The insurance industry, as opposed to the broader banking and finance sector, has not necessarily been a leader in workplace change and innovation. Historically it has tended to be more reactionary, responding to changing commercial realities linked to rising occupation costs and has sought to achieve efficiencies through increasing staff density and reducing footprint. Fierce competition amongst insurance and finance companies for talent and a renewed focus and attention on staff satisfaction and retention has meant that this situation has been changing over recent years. Creating office spaces which are dynamic and which demonstrate a commitment to the well being, comfort and enjoyment of staff is something which has been gaining momentum across the industry. Workspace innovation has been something which Manulife have incorporated as part of a much broader change management program. The physical spaces we create are intended to drive different behaviours and achieve targeted operational and productivity objectives.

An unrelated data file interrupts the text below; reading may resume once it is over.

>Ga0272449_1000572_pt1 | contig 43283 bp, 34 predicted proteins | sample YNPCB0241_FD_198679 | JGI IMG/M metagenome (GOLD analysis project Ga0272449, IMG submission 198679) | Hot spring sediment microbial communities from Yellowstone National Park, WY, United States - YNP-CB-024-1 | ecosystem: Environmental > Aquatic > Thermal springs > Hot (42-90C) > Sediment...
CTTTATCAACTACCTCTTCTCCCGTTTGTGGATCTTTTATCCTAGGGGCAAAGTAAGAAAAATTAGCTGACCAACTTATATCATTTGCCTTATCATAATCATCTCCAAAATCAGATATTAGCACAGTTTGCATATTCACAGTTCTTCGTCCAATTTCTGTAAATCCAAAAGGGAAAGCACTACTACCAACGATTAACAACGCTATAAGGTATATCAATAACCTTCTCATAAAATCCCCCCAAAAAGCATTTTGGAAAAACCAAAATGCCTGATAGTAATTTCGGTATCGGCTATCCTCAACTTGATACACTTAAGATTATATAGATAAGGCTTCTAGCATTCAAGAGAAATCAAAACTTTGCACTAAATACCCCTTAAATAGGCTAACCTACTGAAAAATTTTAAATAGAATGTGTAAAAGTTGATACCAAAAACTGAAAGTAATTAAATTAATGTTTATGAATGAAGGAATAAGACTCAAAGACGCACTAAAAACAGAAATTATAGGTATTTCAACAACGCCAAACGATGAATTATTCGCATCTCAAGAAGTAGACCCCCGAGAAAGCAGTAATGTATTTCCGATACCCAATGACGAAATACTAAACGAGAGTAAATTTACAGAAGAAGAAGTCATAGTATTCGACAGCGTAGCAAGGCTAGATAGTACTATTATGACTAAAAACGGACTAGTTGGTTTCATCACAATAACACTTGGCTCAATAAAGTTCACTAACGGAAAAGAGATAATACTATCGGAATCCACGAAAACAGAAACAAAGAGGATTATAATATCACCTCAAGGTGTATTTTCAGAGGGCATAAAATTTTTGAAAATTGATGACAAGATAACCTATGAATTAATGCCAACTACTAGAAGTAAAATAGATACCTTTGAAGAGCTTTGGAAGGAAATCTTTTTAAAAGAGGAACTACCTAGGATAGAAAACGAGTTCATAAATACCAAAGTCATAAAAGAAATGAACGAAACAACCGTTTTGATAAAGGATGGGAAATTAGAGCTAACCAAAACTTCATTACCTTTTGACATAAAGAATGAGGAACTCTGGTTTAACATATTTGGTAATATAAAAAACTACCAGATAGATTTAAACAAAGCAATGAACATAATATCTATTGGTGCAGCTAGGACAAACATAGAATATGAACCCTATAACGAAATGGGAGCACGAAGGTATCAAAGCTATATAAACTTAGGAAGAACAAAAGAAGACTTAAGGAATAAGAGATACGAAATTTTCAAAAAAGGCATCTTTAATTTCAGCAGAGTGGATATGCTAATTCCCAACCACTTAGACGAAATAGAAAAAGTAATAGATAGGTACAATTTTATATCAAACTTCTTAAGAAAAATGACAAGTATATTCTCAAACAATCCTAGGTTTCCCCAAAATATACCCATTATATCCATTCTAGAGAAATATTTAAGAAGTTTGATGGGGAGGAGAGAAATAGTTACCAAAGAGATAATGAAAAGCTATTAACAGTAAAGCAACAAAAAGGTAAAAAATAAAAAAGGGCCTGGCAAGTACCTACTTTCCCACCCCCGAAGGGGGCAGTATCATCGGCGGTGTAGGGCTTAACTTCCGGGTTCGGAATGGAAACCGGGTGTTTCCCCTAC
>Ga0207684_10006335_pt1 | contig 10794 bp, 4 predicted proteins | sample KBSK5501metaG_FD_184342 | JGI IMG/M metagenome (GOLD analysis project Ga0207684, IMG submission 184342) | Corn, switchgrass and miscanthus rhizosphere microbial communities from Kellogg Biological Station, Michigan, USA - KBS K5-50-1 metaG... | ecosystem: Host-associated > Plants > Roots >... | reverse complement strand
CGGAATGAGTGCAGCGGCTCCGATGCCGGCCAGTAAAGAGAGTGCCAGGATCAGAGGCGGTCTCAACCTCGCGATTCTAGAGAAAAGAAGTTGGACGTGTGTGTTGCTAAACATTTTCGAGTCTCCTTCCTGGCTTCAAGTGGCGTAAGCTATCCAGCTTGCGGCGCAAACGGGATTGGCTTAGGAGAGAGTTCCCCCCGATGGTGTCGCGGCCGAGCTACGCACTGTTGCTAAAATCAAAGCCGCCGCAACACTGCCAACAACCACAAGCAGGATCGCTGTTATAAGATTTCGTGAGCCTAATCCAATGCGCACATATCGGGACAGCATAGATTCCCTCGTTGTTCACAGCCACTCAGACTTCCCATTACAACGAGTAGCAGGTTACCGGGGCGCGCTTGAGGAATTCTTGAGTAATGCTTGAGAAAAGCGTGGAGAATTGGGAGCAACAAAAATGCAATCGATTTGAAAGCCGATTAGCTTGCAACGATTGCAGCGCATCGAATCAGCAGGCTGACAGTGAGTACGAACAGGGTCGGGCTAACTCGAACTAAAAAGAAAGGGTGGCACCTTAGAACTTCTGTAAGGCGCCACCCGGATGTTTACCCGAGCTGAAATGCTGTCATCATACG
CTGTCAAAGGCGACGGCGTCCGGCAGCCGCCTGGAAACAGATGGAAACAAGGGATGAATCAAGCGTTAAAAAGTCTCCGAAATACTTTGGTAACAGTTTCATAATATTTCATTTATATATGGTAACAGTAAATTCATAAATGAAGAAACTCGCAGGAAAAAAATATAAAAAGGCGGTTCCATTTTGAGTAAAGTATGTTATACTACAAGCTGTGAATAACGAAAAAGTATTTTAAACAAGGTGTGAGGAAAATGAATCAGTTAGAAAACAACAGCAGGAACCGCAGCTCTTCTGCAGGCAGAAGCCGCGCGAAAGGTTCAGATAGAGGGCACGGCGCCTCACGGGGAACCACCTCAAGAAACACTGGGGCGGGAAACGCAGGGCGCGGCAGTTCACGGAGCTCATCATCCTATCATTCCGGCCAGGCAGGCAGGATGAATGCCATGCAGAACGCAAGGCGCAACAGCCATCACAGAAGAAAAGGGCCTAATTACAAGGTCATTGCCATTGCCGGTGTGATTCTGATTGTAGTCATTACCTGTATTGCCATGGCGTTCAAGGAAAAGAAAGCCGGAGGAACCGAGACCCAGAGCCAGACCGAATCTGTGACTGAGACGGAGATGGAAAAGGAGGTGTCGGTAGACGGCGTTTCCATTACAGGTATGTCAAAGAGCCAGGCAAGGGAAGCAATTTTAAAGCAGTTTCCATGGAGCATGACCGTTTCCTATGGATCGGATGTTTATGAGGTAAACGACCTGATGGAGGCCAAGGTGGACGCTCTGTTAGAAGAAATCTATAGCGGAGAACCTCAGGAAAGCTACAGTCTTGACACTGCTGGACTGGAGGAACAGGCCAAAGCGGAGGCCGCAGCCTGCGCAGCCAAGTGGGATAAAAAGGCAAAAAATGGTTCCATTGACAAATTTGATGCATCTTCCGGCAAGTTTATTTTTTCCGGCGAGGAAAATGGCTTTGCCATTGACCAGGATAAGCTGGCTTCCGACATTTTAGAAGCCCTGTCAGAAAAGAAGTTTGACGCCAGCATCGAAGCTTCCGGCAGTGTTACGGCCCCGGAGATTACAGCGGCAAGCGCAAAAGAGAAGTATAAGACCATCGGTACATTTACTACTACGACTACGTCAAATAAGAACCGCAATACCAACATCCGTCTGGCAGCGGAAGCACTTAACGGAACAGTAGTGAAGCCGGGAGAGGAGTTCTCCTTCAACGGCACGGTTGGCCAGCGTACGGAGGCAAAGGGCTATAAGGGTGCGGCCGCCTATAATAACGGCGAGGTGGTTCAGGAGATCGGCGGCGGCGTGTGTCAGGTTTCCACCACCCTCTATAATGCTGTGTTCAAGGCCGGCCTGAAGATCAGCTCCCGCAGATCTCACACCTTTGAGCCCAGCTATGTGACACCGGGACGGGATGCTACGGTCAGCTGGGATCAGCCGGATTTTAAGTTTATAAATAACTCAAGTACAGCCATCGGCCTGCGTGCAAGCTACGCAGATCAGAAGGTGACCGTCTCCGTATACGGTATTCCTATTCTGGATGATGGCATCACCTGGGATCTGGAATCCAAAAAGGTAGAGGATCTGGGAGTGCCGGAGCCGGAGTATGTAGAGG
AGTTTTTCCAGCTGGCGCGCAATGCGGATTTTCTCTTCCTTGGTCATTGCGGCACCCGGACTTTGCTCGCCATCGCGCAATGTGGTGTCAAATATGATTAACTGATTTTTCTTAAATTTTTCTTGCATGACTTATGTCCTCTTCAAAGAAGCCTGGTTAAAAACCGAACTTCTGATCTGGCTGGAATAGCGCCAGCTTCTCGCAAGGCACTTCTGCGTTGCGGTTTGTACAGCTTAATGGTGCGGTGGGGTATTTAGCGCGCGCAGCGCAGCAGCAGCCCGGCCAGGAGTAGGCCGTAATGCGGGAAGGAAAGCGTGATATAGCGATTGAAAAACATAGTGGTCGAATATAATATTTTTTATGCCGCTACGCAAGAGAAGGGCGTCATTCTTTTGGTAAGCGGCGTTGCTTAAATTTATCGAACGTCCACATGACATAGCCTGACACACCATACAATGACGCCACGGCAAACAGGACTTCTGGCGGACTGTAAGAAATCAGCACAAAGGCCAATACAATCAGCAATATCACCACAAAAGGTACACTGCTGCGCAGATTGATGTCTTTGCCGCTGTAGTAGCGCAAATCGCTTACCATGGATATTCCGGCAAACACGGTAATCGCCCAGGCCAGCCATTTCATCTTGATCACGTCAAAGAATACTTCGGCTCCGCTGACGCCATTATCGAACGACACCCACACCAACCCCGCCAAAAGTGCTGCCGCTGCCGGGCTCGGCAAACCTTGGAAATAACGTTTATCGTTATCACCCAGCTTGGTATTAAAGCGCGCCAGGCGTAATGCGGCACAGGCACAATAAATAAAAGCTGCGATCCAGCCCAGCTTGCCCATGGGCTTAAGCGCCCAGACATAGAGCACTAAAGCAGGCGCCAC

The experience of moving our staff from Hong Kong Island to Manulife Tower in Kowloon is a great example of how important the change management piece is to successfully delivering innovation in the workplace. Initially people expressed concern that the move to our new building might result in an increase in staff attrition, however the business took an early view that the relocation plan would also provide Manulife with a huge opportunity to create a real sense of brand and staff community and give our people a workplace experience which was new, fresh and recognised their value and importance as individuals within our business. Post-relocation, the staff feedback we received and staff retention rates achieved have exceeded all expectations. Having proved up the Manulife Tower workspace concepts at scale, we are now actively rolling out the model to our other office locations.
Q4) What do you look for in your real estate partners?